DAYTON H. CLEWELL
BY S. L. MEISEL
DAYTON H. CLEWELL, retired senior vice-president for Mobil Oil Corporation's research and engineering portfolio, was born December 15, 1912, in Berwick, Pennsylvania, and died November 11, 1992, in San Gabriel, California.
Elected to the National Academy of Engineering in 1976, Dr. Clewell was recognized for his accomplishments in petroleum research and development as well as his public role as a defender of the energy industry.
Dr. Clewell's career, which spanned an era of great changes in society and in the energy industry, is filled with technological and managerial achievement—from his invention of a gravity meter used for oil prospecting to his general direction of the massive research effort that produced the first commercial zeolite catalyst for the refining industry.
The Great Depression was not easy on young Dayton Clewell's family, but a wealthy philanthropist recognized Dayton's potential and loaned him the money to study at the Massachusetts Institute of Technology (MIT), where his talents in both science and communications took root. He served as managing editor of MIT's newspaper while earning his B.S. in physics in 1933, and as science correspondent to the Boston Globe until he obtained his Ph.D. in physics in 1936.
His first job, in optical research for a paint company in Pennsylvania, turned out to be ''interesting but not glamorous.''
Consequently in 1938 he accepted a research position with Magnolia Petroleum Company (a former affiliate of Mobil) in Dallas, Texas, attracted to the oil business by the romance of prospecting for oil.
By then the nation was experiencing economic rebirth, and facing the prospects of a second global war and a mounting need for fossil fuel energy. While other scientists at Magnolia worked on methods of getting more high-octane gasoline from crude oil, Dr. Clewell built a gravity meter sensitive enough to track changes in the earth's structure, yet rugged enough to use in field work. The company secured a patent on the young physicist's invention, which proved to be useful as a detector of potential oil deposits.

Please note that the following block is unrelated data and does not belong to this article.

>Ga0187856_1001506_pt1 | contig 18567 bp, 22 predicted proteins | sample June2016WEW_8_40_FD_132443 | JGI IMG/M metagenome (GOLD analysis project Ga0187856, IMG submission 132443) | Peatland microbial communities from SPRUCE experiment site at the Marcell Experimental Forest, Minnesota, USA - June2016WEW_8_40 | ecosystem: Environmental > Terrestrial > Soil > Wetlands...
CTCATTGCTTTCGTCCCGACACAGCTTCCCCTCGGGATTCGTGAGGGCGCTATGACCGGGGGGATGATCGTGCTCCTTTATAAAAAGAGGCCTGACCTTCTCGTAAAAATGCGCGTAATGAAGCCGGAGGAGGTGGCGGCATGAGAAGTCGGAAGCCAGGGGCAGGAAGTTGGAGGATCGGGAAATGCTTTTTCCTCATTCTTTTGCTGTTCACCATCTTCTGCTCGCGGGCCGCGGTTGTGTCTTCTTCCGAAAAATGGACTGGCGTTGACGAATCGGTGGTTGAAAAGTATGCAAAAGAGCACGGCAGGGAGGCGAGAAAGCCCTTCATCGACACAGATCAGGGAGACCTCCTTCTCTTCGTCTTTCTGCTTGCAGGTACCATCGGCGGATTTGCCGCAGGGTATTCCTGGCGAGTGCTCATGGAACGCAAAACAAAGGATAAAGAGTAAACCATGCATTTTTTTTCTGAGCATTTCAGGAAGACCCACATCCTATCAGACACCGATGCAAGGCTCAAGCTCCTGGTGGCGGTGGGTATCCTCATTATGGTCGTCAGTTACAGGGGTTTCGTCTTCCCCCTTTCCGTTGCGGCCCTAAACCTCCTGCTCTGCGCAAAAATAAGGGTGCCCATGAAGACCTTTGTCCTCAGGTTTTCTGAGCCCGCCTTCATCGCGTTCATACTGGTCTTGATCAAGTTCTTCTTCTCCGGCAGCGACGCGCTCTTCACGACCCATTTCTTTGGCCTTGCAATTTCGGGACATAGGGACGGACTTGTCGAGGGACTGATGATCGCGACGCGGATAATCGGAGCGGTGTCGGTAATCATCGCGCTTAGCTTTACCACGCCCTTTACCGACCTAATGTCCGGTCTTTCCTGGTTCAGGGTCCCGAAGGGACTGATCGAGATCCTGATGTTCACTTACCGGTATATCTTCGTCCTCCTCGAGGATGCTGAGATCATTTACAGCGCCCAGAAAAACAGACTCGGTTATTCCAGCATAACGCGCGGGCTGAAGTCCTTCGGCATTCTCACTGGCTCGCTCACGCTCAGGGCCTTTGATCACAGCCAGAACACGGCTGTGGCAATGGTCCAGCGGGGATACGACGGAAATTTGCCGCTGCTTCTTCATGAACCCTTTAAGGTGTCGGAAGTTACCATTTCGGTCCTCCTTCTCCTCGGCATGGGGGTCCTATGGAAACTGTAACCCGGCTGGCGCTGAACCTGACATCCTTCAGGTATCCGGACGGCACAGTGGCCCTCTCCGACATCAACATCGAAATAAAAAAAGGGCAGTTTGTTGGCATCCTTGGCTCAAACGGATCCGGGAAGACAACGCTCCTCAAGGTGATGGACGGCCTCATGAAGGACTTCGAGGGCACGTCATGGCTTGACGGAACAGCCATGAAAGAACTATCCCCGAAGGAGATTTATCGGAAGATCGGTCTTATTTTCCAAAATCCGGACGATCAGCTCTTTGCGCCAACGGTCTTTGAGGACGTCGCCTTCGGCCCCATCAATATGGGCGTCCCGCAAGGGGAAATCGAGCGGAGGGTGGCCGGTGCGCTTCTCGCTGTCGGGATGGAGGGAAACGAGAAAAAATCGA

In 1952 Dr. Clewell became director of Magnolia's Field Research Laboratory in Dallas, and in 1956 general manager of Mobil's Research Department, which included both the Field Research Laboratory and the Process and Products Research Laboratory in Paulsboro, New Jersey. In 1964 he was elected senior vice-president for research and engineering, a position he held until his retirement in 1977.
Dr. Clewell directed Mobil's technology efforts during a period of great creativity and achievement by the company's scientists and engineers. To encourage and focus that creativity, he installed a dual-ladder career system to provide greater opportunity for technical people to be recognized and rewarded; established a central research laboratory in Princeton, New Jersey, to work on longer range technology goals; and developed large-project management capabilities within Mobil's engineering organization. These and other strategies paid off handsomely for Mobil and for society.
Under Dr. Clewell's leadership, Mobil researchers developed a number of synthetic zeolites, which have enabled refiners and petrochemical processors to produce more high-value product at less cost. The first was the zeolite cracking catalyst, which when commercialized in 1962 increased the amount of gasoline produced from each barrel of crude oil by as much as 40 percent.
Upstream technologies also advanced as Dr. Clewell's researchers pioneered the application of digital data recording
to seismic exploration in the 1960s, greatly improving the ability to "image" potential oil-bearing structures in the earth. And in the 1970s, they were industry leaders in using so-called bright spots on seismic records to pinpoint gas reservoirs in the Gulf of Mexico, and the first to use massive hydraulic fracturing as a means of improving the flow of oil from U.S. reservoirs.
With America's attention beginning to focus on its growing air pollution problems, Dr. Clewell played a key role in establishing and leading an interindustry research program formed in 1967 by Mobil and the Ford Motor Company to reduce automotive emissions. This program demonstrated the inter-relationships between fuel composition, engine design, and the catalytic converter—and anticipated much of the emission control technology found on today's automobiles.